China's IPO freeze may spur wave of asset sales

Leslie Shaffer | Writer for
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The long freeze in initial public offerings (IPO) in China's stock markets may spur a wave of asset sales by private equity funds left with limited options for exiting their investments.

"My guess is that next year we'll start to see a massive wave of selling by renminbi funds because the IPO market in China has shut down for a year and people were expecting it would reopen at the end of this year. I don't think it's going to happen," Frank Tang, CEO at Fountainvest Partners, said at the AVCJ Asian Private Equity and Venture Forum in Hong Kong earlier this week.

(Read more: China badly needs IPO thaw)

Even if IPOs resume next year, "there'll be an existing 600 companies that have filed for an IPO and have been waiting for the last two years and there'll be another 800 that will file again. There will be a long pipeline. Even if China takes two companies' IPOs a day, it'll probably take three years to clear that pipeline up," Tang said.

While the renminbi funds created a lot of new investments over the past few years, those funds are nearing the end of their terms and limited partners will want to cash out, Tang said.

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Regulators haven't allowed any A-share IPOs for around a year amid concerns over liquidity in the mainland's markets and it isn't clear when new issues will resume.

Once the full results of China's just-completed Third Plenum are released, the market may have some direction on when regulators will allow companies to offer shares again, said Edward Au, co-leader of Deloitte China's national public offering group. He noted the market has been waiting for new IPO regulations to be issued since a public consultation ended in June.

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If the rules are issued close to the end of the year, any company hoping for an IPO will need to update its prospectus not only to match the new regulations, but also with their year-end financial results, he said.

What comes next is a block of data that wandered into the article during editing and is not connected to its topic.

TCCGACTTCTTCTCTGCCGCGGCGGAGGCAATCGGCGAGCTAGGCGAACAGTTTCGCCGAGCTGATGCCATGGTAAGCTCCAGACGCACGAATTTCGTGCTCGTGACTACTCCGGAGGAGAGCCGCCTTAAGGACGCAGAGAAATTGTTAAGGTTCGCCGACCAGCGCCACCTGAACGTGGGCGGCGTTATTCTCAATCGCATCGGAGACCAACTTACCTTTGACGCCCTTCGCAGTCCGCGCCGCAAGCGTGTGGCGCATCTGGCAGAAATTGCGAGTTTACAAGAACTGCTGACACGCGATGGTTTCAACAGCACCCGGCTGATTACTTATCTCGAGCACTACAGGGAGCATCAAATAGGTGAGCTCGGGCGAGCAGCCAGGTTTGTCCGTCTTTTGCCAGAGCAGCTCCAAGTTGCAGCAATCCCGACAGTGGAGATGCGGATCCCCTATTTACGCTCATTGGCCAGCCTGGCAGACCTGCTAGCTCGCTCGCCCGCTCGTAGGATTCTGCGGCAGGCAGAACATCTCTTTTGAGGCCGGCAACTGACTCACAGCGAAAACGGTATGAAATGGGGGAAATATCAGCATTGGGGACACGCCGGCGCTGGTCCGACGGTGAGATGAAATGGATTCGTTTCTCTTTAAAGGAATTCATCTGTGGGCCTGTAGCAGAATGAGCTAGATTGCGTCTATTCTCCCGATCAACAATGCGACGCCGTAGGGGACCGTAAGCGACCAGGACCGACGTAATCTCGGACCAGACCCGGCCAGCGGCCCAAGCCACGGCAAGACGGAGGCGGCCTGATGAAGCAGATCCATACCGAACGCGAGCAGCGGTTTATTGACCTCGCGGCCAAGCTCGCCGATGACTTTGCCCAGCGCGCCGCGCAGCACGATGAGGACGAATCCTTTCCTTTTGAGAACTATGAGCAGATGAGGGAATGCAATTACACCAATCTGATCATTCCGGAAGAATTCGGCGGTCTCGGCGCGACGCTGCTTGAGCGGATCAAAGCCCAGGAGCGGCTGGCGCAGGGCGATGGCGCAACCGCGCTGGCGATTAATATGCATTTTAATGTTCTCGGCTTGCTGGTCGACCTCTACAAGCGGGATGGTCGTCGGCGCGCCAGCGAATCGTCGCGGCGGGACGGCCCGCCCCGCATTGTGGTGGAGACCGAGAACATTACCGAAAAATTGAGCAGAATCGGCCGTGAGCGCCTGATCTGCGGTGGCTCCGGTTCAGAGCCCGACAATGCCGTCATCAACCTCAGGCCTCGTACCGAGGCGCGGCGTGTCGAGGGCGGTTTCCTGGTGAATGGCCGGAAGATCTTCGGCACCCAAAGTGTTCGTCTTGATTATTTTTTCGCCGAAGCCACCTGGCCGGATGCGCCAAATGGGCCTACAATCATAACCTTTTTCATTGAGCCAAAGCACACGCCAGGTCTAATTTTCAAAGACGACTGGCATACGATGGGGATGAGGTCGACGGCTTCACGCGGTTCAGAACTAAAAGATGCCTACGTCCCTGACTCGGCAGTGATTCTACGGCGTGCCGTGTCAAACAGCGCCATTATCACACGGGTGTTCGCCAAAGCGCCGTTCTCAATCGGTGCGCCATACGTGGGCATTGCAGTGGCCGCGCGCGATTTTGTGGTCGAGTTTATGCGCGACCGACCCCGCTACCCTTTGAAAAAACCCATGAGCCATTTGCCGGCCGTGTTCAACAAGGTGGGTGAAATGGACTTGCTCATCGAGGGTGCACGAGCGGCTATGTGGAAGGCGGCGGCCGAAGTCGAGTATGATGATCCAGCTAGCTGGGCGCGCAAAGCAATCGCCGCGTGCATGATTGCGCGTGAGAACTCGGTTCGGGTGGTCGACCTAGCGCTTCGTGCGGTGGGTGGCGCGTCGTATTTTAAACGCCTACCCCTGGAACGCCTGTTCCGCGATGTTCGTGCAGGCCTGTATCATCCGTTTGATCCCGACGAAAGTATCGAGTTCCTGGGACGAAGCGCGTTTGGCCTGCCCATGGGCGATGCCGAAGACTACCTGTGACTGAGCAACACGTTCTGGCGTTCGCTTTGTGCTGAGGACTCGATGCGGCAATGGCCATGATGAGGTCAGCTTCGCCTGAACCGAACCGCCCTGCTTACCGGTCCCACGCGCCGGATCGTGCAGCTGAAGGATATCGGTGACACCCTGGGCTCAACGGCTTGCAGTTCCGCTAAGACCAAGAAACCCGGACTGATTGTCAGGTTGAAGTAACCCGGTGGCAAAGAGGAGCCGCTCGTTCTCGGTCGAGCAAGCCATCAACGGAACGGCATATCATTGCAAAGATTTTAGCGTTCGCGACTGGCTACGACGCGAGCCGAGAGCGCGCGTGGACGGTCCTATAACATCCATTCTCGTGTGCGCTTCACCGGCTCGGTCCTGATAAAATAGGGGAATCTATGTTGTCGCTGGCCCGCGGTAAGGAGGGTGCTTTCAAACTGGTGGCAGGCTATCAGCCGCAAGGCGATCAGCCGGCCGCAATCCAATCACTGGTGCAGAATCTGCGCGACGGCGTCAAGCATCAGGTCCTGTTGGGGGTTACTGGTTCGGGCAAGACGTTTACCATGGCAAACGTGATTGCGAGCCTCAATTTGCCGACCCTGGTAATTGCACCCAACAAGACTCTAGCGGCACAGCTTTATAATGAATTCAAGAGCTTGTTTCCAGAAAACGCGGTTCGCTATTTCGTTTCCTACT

Au expects the first batch of IPOs will be on ChiNext, the small-to-medium enterprise board in Shenzhen, as regulators will remain concerned that a large listing will hurt market liquidity.

In China, "up until now, IPO has been the predominate form of exit for good reason" as most private equity holdings were minority stakes, Fred Hu, chairman at Primavera Capital Group, said at the AVCJ forum. "How could you engineer trade sales when you are not in a majority position?"

Even if funds can find companies to buy their stakes, "we're still going to need, and actually pray, for a strong IPO market to make a trade sale happen on good terms," Hu said.

"A trade sale doesn't happen in a vacuum. It often goes hand-in-hand with a robust public market. Otherwise you'll be concerned what kind of price you'll fetch," Hu said. "Typically, M&A volume is positively correlated with IPO strength because CEOs are more confident in a positive IPO environment. When your stock price is strong you're more willing to do deals."

(Read more: Is the cloud over US-listed China stocks lifting?)

Private equity funds with a majority holding in a company may have an easier time. A trend of exiting investments by merging companies into big listed players is emerging, Zhen Gao, managing partner at Mandarin Capital Partners, said at the AVCJ forum.

"Oftentimes, the listed companies in China are full of cash and they also have the motivation to do acquisitions. For a lot of private equity firms, this (will be) quite (the) dominant way in the next few years," she said.

—By CNBC.Com's Leslie Shaffer; Follow her on Twitter @LeslieShaffer1